Never too old to get on court

May 8, 2019 Cranberry Local Sports


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Brewer

SLIPPERY ROCK — Joy Brewer is a 16-year basketball veteran — who started playing at age 55.

Now 71, the Zelienople resident continues to practice with the Senior Olympics of Western Pa. women's organization at the Butler Cubs Hall every Saturday morning.

She just doesn't have a team to play for locally anymore.

“There's nobody my age playing anymore around here,” Brewer said. “We used to have a full team in Butler, but women get older, drop out ... They just don't do it anymore.”

Carol McCollough, 75, of Butler, has the same problem. She founded the Senior Olympics of Western Pa. group 21 years ago and has played basketball and volleyball annually for the organization.

The annual Rivalry at the Rock — a 3-on-3 senior women's basketball tournament — took place April 27 at Slippery Rock University's Aebersold Recreation Center.

There were 16 teams and 94 athletes on hand for the event McCollough started 14 years ago. She helped work the registration area, but did not play.

“There was no team for me to play for,” she said. “We need more older women in our organization.”

Brewer did play in the event — for the 70 and older NOVA United Rebounders out of Virginia.

“I've played in tournaments with them before,” Brewer said. “We got to know each other from playing against each other at events for a lot of years.

“Once you've been doing this for a while ... We befriend each other and find each other. If you want to keep playing, you find a team that has your age group, meet up with them and play, no matter where they're from.”

That theory held true for the Butler County Cagers' 65 and over team in the Rivalry at the Rock event. None of the seven players on that squad were from Butler County.

Members of the Butler County Cagers 65-and-older team prepare to break huddle during a timeout at the Rivalry at the Rock 3-on-3 Women’s Basketball Tournament last month at Slippery Rock University’s Aebersold Recreation Center. John Enrietto/Cranberry Eagle

They hailed from Syracuse, other parts of New York, Delaware and other regions in Pennsylvania.

“I've been playing since 2002,” Sue Faller said. “We all used to play for teams closer to home, until all of our teams dissolved.

“Now we get together ourselves, without ever practicing as a team, show up at tournaments and just play.”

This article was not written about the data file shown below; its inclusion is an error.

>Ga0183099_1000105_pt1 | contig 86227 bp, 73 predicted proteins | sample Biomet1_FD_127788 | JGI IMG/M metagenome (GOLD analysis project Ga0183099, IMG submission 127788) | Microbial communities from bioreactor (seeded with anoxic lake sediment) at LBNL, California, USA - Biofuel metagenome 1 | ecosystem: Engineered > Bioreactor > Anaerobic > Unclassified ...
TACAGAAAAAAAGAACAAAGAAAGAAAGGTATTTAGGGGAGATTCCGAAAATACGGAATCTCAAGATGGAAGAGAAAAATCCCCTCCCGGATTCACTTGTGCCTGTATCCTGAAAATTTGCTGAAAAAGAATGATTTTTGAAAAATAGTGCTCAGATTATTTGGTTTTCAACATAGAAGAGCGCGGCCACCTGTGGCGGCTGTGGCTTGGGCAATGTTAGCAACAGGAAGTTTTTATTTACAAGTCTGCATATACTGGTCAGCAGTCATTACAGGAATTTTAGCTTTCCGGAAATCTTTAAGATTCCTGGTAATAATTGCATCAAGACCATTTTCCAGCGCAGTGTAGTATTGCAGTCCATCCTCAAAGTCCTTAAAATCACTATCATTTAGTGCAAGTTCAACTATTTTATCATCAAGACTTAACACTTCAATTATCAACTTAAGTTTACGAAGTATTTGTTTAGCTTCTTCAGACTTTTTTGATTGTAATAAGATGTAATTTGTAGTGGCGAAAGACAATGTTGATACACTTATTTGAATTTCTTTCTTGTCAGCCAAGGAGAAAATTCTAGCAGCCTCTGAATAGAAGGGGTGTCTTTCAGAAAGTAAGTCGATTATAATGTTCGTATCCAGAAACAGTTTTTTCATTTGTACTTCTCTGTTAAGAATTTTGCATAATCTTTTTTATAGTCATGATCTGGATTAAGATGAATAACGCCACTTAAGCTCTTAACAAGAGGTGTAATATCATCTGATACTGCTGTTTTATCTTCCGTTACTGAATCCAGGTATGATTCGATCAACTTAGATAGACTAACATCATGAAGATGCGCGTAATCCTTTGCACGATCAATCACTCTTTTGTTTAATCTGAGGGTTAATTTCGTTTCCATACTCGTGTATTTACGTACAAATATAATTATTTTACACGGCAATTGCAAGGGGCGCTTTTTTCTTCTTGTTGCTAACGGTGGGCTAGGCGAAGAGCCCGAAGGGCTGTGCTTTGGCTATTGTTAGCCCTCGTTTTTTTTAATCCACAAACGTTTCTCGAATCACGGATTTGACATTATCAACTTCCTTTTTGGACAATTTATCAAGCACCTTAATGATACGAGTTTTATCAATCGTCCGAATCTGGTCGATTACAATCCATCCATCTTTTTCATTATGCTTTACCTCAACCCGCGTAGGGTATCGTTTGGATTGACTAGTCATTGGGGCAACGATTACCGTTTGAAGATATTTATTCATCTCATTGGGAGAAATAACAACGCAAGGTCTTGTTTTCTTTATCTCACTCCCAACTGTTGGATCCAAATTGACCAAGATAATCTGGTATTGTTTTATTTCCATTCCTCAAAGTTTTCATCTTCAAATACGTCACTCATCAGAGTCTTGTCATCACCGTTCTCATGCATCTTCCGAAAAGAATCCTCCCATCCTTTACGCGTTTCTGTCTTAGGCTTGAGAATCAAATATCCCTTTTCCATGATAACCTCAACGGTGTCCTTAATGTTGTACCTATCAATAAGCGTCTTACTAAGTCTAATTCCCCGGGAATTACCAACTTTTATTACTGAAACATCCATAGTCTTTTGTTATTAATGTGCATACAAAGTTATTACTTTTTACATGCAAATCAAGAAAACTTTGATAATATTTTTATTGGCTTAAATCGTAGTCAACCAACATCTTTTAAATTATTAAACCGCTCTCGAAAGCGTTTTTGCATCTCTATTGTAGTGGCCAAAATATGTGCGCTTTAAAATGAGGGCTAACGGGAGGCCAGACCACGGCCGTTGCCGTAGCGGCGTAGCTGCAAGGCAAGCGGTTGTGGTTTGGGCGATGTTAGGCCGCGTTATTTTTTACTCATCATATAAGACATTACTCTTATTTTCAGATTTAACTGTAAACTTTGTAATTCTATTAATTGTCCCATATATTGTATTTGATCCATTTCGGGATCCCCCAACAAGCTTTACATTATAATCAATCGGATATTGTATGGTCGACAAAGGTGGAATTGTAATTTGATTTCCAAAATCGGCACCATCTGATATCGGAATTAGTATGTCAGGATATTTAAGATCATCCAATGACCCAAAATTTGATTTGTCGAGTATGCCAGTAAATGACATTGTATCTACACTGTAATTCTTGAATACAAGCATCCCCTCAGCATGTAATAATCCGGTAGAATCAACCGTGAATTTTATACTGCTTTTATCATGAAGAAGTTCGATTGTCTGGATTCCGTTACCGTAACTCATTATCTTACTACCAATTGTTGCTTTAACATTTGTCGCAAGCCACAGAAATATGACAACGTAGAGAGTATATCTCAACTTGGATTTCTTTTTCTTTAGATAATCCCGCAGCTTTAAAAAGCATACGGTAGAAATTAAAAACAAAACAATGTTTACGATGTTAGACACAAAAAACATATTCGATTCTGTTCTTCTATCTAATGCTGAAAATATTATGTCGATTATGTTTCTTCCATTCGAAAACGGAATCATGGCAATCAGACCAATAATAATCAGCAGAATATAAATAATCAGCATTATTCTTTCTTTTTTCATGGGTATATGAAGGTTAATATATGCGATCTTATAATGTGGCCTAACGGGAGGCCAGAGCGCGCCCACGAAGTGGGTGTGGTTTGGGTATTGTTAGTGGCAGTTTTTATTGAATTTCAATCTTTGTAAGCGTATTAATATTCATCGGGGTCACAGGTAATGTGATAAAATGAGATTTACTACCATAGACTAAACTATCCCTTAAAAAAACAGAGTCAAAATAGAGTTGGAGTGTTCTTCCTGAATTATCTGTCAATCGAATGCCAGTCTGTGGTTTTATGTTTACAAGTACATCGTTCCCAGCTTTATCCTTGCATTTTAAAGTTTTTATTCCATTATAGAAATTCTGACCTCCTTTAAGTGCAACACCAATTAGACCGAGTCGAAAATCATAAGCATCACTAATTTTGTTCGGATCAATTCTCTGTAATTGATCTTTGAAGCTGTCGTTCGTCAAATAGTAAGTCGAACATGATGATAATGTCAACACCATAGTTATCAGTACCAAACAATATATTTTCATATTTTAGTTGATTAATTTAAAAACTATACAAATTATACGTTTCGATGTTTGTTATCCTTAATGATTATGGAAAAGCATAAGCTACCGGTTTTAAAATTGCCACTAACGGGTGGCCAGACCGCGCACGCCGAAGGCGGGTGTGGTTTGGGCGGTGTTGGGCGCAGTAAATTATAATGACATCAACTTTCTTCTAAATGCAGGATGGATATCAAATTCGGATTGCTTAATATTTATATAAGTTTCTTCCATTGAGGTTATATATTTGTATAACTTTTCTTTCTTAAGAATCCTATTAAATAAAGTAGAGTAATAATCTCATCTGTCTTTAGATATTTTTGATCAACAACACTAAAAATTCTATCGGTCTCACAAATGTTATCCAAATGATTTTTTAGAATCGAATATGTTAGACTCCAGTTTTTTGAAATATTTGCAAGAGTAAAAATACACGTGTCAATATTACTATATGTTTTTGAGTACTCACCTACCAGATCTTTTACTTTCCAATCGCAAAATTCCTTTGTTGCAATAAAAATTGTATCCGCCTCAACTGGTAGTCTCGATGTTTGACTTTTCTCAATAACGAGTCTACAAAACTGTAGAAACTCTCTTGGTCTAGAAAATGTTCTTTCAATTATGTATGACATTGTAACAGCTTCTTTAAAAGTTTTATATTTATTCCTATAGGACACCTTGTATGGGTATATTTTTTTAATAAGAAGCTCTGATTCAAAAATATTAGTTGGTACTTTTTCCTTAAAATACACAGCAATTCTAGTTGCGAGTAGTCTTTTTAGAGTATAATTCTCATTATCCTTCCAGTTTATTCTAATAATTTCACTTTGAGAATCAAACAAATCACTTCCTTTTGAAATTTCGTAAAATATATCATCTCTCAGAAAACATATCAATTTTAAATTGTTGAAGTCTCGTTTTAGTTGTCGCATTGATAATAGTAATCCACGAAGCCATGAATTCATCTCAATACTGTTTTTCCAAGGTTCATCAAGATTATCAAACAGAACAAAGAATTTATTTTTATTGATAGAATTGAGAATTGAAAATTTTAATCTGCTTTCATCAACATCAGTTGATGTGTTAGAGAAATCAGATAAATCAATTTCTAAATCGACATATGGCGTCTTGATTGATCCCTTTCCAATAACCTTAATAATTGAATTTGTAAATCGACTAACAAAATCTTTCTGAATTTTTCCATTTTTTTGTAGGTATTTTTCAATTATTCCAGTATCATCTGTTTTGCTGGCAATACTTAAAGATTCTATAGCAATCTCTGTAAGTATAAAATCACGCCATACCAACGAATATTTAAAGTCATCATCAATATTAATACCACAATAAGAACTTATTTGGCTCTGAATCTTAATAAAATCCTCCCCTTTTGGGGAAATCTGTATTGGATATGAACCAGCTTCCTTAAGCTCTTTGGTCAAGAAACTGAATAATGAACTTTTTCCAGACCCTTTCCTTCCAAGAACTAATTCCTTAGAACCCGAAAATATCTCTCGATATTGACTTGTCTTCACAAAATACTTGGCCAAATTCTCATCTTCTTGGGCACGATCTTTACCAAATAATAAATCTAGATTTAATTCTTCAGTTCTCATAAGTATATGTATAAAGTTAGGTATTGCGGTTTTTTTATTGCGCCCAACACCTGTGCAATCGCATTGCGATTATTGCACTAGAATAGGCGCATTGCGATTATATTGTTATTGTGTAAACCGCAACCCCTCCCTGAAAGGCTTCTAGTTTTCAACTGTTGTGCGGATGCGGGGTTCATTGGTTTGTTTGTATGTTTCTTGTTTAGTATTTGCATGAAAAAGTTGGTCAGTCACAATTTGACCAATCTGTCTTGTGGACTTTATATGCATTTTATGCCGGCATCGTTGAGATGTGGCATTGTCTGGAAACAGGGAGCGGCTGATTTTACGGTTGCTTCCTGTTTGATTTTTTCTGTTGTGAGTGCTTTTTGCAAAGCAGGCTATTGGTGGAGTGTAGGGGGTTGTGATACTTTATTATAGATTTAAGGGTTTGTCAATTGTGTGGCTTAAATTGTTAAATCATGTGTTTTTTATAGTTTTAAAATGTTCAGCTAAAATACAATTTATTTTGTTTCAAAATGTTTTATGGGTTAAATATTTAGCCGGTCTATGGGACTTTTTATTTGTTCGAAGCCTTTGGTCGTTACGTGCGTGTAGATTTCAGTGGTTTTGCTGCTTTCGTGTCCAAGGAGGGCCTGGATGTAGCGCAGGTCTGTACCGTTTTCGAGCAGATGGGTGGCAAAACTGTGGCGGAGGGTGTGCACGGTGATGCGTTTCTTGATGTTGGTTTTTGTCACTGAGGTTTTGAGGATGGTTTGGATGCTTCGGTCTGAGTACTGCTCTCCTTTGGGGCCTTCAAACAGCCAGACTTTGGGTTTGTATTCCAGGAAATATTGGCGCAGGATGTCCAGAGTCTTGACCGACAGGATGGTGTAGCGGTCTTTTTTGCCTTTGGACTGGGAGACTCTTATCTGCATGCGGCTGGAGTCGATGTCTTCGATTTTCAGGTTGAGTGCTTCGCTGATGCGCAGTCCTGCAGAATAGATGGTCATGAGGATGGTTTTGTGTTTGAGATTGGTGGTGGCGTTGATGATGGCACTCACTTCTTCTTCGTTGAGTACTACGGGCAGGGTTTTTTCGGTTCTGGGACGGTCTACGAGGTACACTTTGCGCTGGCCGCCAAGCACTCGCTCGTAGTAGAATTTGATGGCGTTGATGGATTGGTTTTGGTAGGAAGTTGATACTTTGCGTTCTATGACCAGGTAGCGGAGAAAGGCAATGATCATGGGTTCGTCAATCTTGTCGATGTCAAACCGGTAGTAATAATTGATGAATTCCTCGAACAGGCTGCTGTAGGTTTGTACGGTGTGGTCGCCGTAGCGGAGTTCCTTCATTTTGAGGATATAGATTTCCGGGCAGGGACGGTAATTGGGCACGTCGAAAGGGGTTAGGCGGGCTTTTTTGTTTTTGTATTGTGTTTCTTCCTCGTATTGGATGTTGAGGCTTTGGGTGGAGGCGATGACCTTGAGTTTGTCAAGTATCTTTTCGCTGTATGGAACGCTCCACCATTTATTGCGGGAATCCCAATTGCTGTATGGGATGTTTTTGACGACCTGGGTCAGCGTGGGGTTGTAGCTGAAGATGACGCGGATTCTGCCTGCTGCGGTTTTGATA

They defeated the NOVA United Gold Meddlers 65 and over team, 58-12. The losing team had only five players.

“We've won national championships at the Senior Games in Cleveland and Pittsburgh,” Faller said. “All of us just enjoy playing basketball.”

“We've heard some grumblings,” team organizer Nancy Harvey said, chuckling. “Some people call us an all-star team.”

Teams were on hand representing Michigan, Delaware, New York, Maryland, New Jersey, Virginia, Connecticut and Pennsylvania.

This year's National Senior Games will be June 14-25 in Albuquerque, N.M.

“This event is a good warm-up for that,” McCollough said.

But these women play basketball, volleyball and other sports for much more than the competition.

“For me, it's been all about staying active,” Brewer said. “I'm a breast cancer survivor from 2004. I've had no issues since. I truly believe staying physically active has had something to do with that.

“Besides basketball, I play pickle ball, I swim ... My doctor says I need a knee replacement, but advises me to wait a while before having it done since I'm playing sports.”

Dr. Robertha Abney's Introduction to Sports Management class organizes and runs the Rivalry at The Rock. Students Matyra Evans and Kaitlin Warner, both sophomores, served as co-chairs of the event.

“This gives the students an opportunity to see what organizing and running a sporting event is all about,” Dr. Abney said. “It's a wonderful opportunity for them to see how much is involved with something like this.

“They also see these women out here playing hard, fulfilling potential ... That sends a positive message as well.”

Teams played anywhere from three to five games each Saturday. A game consisted of two 15-minute halves and games were played at half-court.

“I didn't know what to expect,” Warner said of the games themselves. “When I saw how competitive these ladies were, diving after balls on the floor and all ... I loved it.”

Evans agreed.

“We put in a lot of hours getting this ready,” she said. “It's rewarding to see the players enjoying the event. I played basketball in high school. I hope I can still play when I'm their age.”

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